After the war, the Papua and New Guinea Act 1949 united the Territory of Papua and the Territory of New Guinea as the Territory of Papua and New Guinea. However, for the purposes of Australian nationality a distinction was maintained between the two territories.[15] The act provided for a Legislative Council (which was established in 1951), a judicial organization, a public service, and a system of local government.[7]

Under Australian Minister for External Territories Andrew Peacock, the territory adopted self-government in 1972 and on 15 September 1975, during the term of the Whitlam Government in Australia, the Territory became the independent nation of Papua New Guinea.[16][17]

See also


  1. As to the Territory of Papua having continued to have a legal existence as a distinct territory, separate and distinct from the Territory of New Guinea, note the following Recital to the Papua New Guinea Independence Act, 1975 "WHEREAS the Papua and New Guinea Act 1949 provided for the administration of the Territory of Papua and the Territory of New Guinea by Australia in an administrative union, by the name of the Territory of Papua and New Guinea, whilst maintaining the identity and status of the Territory of New Guinea as a Trust Territory and the identity and status of the Territory of Papua as a Possession of the Crown".
  2. Commonwealth and Colonial Law by Kenneth Roberts-Wray, London, Stevens, 1966. P. 897
  3. Commonwealth and Colonial Law by Kenneth Roberts-Wray, London, Stevens, 1966. P. 132
  4. Commonwealth and Colonial Law by Kenneth Roberts-Wray, London, Stevens, 1966. P. 132 where it is noted that "On March 18, 1902 Letters Patent [S.R.O & S.I. Rev. II, 1096] made for the purposes of section 122 of the Australian Constitution, placed the territory under the Commonwealth of Australia"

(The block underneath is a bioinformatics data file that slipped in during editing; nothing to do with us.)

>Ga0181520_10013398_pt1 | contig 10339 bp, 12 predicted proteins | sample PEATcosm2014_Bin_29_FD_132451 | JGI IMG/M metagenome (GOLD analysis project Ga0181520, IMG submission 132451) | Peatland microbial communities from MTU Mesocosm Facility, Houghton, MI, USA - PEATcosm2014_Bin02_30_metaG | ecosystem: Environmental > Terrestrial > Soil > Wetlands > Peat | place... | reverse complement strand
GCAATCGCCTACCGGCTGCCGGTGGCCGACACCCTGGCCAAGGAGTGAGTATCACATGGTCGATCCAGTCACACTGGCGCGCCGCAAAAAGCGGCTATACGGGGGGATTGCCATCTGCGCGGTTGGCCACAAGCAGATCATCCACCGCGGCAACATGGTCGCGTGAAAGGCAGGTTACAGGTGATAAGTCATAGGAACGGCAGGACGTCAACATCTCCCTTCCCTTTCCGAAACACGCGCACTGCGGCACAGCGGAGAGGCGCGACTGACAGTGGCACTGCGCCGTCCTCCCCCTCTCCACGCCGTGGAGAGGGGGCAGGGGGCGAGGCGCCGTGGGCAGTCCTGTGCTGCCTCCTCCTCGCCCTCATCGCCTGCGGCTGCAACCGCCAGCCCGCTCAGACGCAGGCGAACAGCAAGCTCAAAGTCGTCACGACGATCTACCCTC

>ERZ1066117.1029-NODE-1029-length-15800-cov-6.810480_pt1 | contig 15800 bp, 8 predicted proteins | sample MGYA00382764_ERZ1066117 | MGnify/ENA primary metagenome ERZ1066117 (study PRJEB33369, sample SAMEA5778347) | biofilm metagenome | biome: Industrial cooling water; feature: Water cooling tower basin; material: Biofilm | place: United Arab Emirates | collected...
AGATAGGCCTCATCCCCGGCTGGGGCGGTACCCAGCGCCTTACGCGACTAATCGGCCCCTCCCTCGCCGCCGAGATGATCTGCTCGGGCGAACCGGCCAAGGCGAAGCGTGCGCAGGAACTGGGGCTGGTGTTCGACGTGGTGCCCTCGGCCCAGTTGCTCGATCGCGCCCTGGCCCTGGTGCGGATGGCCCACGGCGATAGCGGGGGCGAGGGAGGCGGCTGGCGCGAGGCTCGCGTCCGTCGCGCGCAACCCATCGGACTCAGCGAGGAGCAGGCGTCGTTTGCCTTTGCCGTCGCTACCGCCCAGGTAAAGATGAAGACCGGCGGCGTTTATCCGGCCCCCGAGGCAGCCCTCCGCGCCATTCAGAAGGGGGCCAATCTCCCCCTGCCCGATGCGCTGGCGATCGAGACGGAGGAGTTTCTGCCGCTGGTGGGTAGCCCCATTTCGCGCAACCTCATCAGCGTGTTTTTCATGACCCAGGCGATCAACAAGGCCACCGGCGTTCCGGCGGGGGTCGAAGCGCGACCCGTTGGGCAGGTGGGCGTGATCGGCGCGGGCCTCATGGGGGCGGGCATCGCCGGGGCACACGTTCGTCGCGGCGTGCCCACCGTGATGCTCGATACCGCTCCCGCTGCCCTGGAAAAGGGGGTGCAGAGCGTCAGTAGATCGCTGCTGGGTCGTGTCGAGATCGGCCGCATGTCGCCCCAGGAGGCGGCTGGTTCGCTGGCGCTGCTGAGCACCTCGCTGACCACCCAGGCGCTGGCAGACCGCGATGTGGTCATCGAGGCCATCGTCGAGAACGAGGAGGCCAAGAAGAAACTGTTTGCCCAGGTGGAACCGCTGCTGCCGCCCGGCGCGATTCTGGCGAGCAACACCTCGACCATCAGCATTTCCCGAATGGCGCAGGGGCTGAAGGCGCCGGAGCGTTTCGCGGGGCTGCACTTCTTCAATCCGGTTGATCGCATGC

5. Papua and New Guinea Act, 1949 of the Commonwealth of Australia
  6. Papua New Guinea Act, 1971 of the Commonwealth of Australia
  7. "Papua New Guinea". State.gov. 7 February 2017. Retrieved 2 October 2017.
  8. https://trove.nla.gov.au/newspaper/article/19792298
  9. https://devpolicy.org/ties-bind-australia-png-relationship-20170817/
  10. https://www.nma.gov.au/defining-moments/resources/papua-new-guinea
  11. "Remembering the war in New Guinea - Rabaul". Ajrp.awm.gov.au. Retrieved 2 October 2017.
  12. "Kokoda Trail Campaign | The Australian War Memorial". Awm.gov.au. 21 July 1942. Retrieved 2 October 2017.
  13. "Battle of Milne Bay | The Australian War Memorial". Awm.gov.au. Retrieved 2 October 2017.
  14. "Wartime Issue 23 - New Guinea Offensive | Australian War Memorial". Archived from the original on 24 June 2011. Retrieved 14 July 2011.
  15. "Passport Manual - Publications - Australian Government Department of Foreign Affairs and Trade". Archived from the original on 4 May 2013. Retrieved 1 May 2013.
  16. "Peacock made 'bird of paradise' chief". Archived from the original on 4 December 2007. Retrieved 14 July 2011.
  17. "In office - Gough Whitlam - Australia's PMs - Australia's Prime Ministers". Primeministers.naa.gov.au. Retrieved 2 October 2017.